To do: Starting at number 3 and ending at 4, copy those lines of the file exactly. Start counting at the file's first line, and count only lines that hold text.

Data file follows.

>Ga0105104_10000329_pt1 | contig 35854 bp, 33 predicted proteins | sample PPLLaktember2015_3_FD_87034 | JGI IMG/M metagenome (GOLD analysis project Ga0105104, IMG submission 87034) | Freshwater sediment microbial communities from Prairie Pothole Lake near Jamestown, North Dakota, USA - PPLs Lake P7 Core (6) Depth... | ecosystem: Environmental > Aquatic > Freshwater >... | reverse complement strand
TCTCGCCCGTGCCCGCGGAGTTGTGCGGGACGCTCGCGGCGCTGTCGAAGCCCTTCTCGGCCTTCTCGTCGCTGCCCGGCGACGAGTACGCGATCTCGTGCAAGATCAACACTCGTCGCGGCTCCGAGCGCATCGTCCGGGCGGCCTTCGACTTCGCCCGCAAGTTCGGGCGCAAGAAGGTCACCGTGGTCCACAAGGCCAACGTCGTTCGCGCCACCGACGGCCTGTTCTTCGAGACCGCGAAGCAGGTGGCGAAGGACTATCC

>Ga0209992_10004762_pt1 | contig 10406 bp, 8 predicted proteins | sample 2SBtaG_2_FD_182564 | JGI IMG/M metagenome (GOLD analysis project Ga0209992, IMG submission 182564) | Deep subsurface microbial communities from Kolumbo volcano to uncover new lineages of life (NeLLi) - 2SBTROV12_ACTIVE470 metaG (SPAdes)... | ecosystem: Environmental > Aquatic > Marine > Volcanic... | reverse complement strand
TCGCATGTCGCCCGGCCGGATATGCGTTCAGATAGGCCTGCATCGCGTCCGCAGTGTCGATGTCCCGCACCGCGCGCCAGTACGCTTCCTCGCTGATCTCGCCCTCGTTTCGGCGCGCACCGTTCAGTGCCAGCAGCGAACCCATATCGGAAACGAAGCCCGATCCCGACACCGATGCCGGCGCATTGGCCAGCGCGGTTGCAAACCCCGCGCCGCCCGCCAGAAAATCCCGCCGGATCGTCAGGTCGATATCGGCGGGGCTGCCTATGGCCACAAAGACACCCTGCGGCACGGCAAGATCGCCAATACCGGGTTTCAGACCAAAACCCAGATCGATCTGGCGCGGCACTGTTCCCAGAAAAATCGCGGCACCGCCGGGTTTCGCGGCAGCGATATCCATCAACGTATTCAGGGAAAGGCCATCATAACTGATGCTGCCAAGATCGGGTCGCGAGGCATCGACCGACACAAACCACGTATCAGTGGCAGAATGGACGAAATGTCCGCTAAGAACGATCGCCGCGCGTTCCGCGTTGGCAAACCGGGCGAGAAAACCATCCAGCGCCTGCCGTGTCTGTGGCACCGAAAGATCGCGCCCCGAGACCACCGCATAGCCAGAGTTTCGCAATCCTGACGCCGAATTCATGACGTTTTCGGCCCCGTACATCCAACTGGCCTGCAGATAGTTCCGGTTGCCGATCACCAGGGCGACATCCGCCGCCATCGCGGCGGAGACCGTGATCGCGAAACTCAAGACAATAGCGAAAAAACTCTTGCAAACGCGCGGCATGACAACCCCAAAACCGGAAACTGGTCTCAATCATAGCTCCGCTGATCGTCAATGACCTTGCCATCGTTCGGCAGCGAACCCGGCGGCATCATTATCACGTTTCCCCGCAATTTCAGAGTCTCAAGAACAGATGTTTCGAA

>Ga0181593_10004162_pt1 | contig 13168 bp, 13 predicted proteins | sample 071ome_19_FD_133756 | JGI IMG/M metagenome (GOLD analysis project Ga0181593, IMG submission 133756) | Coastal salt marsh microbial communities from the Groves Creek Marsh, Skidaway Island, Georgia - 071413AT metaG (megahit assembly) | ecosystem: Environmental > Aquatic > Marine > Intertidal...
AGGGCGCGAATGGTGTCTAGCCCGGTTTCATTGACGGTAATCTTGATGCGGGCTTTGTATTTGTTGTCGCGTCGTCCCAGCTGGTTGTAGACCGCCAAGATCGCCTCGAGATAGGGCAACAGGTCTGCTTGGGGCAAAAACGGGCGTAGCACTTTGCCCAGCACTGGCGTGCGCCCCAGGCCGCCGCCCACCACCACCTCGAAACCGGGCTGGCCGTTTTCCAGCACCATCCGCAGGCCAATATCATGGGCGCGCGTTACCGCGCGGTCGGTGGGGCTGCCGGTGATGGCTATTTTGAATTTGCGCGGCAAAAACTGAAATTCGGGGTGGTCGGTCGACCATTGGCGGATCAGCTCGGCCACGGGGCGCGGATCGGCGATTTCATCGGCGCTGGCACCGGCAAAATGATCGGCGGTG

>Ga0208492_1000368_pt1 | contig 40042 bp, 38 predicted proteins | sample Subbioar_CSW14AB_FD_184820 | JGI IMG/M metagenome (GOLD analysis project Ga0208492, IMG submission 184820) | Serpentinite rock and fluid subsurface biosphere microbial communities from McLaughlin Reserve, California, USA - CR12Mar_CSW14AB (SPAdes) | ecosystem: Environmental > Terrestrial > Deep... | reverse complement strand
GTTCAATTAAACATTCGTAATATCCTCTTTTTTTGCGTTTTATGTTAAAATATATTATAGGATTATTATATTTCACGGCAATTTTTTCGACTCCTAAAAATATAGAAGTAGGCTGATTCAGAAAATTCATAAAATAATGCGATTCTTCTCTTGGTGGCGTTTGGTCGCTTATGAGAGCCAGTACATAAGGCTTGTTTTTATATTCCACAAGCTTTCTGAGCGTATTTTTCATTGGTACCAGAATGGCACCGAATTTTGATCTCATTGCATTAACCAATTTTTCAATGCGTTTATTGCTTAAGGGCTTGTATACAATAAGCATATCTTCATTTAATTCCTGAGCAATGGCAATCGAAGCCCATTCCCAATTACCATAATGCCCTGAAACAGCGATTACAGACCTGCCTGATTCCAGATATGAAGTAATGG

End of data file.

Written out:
>Ga0209992_10004762_pt1 | contig 10406 bp, 8 predicted proteins | sample 2SBtaG_2_FD_182564 | JGI IMG/M metagenome (GOLD analysis project Ga0209992, IMG submission 182564) | Deep subsurface microbial communities from Kolumbo volcano to uncover new lineages of life (NeLLi) - 2SBTROV12_ACTIVE470 metaG (SPAdes)... | ecosystem: Environmental > Aquatic > Marine > Volcanic... | reverse complement strand
TCGCATGTCGCCCGGCCGGATATGCGTTCAGATAGGCCTGCATCGCGTCCGCAGTGTCGATGTCCCGCACCGCGCGCCAGTACGCTTCCTCGCTGATCTCGCCCTCGTTTCGGCGCGCACCGTTCAGTGCCAGCAGCGAACCCATATCGGAAACGAAGCCCGATCCCGACACCGATGCCGGCGCATTGGCCAGCGCGGTTGCAAACCCCGCGCCGCCCGCCAGAAAATCCCGCCGGATCGTCAGGTCGATATCGGCGGGGCTGCCTATGGCCACAAAGACACCCTGCGGCACGGCAAGATCGCCAATACCGGGTTTCAGACCAAAACCCAGATCGATCTGGCGCGGCACTGTTCCCAGAAAAATCGCGGCACCGCCGGGTTTCGCGGCAGCGATATCCATCAACGTATTCAGGGAAAGGCCATCATAACTGATGCTGCCAAGATCGGGTCGCGAGGCATCGACCGACACAAACCACGTATCAGTGGCAGAATGGACGAAATGTCCGCTAAGAACGATCGCCGCGCGTTCCGCGTTGGCAAACCGGGCGAGAAAACCATCCAGCGCCTGCCGTGTCTGTGGCACCGAAAGATCGCGCCCCGAGACCACCGCATAGCCAGAGTTTCGCAATCCTGACGCCGAATTCATGACGTTTTCGGCCCCGTACATCCAACTGGCCTGCAGATAGTTCCGGTTGCCGATCACCAGGGCGACATCCGCCGCCATCGCGGCGGAGACCGTGATCGCGAAACTCAAGACAATAGCGAAAAAACTCTTGCAAACGCGCGGCATGACAACCCCAAAACCGGAAACTGGTCTCAATCATAGCTCCGCTGATCGTCAATGACCTTGCCATCGTTCGGCAGCGAACCCGGCGGCATCATTATCACGTTTCCCCGCAATTTCAGAGTCTCAAGAACAGATGTTTCGAA